HeadWaters Rv campground is located in the perfect place right between Yellowstone and The Tetons. Perfect for exploring both Parks. The cell service is pretty spotty, but it’s great to just put down your phone and enjoy your surroundings. It is only 5 minutes walk from the campground to Snake River access. Fires are allowed at this campground. There are Rv, tent, and cabins to stay at. The cabins in the camp area are small but have full sized bunk beds and a desk and dresser. These cabins do not have water or electricity, but there are other cabins with power up the road. The tent and Rv spots are on gravel with lots of shade, a picnic table, and fire ring. Rv sites are Electric and water. There are so many activities to do. Along with the activities they have every day there is horse riding, guided fly fishing, hiking trails for everyone, bus tours, jr. rancher classes and so much more Also on site at the campground is a dish washing area next to the clean bathrooms and showers. There is a propane fill, fresh water fill, restaurant, gift shop, ATM machine, gas station, and bear boxes. I would definitely recommend this campground for any duration of trip.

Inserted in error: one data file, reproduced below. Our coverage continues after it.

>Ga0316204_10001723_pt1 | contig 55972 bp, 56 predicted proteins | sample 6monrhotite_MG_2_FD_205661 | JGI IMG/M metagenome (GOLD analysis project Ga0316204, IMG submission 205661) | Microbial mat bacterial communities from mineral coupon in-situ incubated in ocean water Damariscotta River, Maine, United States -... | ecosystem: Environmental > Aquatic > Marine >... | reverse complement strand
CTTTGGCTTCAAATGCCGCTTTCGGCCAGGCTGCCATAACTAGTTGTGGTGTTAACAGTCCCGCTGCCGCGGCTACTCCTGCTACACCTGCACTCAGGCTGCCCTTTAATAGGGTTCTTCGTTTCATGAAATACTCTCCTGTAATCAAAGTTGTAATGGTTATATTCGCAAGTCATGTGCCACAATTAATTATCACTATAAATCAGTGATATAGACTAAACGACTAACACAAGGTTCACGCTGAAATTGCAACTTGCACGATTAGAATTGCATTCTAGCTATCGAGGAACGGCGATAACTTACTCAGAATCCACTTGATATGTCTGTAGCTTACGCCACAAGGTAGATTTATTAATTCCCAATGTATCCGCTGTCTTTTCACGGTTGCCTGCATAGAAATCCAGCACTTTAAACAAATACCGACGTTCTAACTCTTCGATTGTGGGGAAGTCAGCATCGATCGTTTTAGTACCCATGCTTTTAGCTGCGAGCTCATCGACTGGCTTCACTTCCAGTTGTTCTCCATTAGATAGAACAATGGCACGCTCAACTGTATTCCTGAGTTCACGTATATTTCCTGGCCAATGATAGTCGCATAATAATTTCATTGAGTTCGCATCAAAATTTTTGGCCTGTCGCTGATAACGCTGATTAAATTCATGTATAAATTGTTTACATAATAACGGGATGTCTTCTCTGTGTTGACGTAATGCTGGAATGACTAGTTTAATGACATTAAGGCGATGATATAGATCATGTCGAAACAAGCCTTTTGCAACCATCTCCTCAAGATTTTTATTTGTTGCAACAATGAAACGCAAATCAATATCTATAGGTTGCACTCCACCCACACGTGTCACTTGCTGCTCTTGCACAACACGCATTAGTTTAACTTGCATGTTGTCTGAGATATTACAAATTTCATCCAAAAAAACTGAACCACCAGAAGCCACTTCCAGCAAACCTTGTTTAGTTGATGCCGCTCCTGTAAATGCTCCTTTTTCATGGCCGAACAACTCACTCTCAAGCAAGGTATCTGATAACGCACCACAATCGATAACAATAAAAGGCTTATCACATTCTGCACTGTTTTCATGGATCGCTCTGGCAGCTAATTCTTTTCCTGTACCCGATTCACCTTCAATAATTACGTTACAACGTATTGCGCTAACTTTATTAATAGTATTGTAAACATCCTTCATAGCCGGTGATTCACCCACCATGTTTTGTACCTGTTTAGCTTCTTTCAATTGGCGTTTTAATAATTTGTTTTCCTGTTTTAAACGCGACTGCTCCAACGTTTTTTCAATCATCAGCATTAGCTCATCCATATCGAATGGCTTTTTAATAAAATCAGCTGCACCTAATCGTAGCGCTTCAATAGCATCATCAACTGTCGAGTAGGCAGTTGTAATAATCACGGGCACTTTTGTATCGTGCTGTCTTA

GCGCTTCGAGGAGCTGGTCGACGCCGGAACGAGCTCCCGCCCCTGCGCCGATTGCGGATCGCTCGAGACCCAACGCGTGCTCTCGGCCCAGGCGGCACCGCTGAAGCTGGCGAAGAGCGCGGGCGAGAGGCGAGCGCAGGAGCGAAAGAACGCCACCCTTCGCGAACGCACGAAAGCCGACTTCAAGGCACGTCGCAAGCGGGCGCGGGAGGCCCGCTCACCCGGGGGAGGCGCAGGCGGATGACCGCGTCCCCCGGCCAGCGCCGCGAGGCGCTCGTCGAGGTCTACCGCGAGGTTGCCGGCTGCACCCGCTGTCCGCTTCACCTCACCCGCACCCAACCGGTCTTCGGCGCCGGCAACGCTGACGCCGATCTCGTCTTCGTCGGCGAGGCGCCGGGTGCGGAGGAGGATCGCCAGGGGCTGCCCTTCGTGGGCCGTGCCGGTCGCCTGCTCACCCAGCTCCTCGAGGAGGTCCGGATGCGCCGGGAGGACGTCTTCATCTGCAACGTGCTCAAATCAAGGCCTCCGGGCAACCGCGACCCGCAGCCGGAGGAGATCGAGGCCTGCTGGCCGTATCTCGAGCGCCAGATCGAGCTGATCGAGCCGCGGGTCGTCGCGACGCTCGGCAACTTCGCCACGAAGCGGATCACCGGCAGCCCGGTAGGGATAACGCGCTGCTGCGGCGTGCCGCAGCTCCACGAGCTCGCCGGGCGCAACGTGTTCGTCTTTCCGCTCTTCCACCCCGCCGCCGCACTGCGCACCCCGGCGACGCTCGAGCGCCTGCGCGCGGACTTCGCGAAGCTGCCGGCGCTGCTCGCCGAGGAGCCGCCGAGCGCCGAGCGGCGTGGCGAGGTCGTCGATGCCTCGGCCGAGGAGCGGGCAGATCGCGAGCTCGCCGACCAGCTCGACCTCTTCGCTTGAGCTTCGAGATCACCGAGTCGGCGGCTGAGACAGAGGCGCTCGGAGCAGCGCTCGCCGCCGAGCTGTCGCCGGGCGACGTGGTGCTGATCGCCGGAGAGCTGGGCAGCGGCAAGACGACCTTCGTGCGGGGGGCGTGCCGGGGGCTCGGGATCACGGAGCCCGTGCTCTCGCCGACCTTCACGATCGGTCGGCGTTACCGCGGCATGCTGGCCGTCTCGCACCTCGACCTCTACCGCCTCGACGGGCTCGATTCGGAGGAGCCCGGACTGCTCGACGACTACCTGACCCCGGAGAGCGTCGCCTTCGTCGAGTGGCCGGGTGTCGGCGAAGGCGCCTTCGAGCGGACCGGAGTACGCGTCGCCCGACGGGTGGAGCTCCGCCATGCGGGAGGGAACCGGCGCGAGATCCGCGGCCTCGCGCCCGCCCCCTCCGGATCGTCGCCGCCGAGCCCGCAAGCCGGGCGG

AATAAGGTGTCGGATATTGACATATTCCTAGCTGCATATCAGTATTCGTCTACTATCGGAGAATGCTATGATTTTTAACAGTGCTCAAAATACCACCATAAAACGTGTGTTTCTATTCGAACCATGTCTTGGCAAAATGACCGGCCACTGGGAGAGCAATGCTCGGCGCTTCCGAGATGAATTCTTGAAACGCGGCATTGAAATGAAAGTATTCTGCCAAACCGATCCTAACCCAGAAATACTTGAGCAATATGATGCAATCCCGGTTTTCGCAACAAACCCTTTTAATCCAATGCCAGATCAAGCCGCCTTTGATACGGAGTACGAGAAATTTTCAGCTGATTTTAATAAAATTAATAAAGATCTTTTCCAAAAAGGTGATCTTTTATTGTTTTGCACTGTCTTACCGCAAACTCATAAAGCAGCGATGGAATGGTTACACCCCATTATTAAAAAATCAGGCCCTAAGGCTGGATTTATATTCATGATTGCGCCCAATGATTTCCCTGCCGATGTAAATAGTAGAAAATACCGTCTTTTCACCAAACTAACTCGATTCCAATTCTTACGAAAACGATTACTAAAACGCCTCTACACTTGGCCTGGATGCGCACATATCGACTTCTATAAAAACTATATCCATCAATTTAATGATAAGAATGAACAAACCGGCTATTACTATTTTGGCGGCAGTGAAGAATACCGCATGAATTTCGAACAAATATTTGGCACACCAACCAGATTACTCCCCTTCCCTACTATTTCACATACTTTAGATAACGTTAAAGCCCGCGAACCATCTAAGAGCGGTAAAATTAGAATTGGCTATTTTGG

My boy and I headed up to Island Park for Father's Day '19 for a few days of camping and fly fishing. As we first got into the campground, a moose was grubbing on some shrubs. Found our camping spot and no one was around except for a few campers.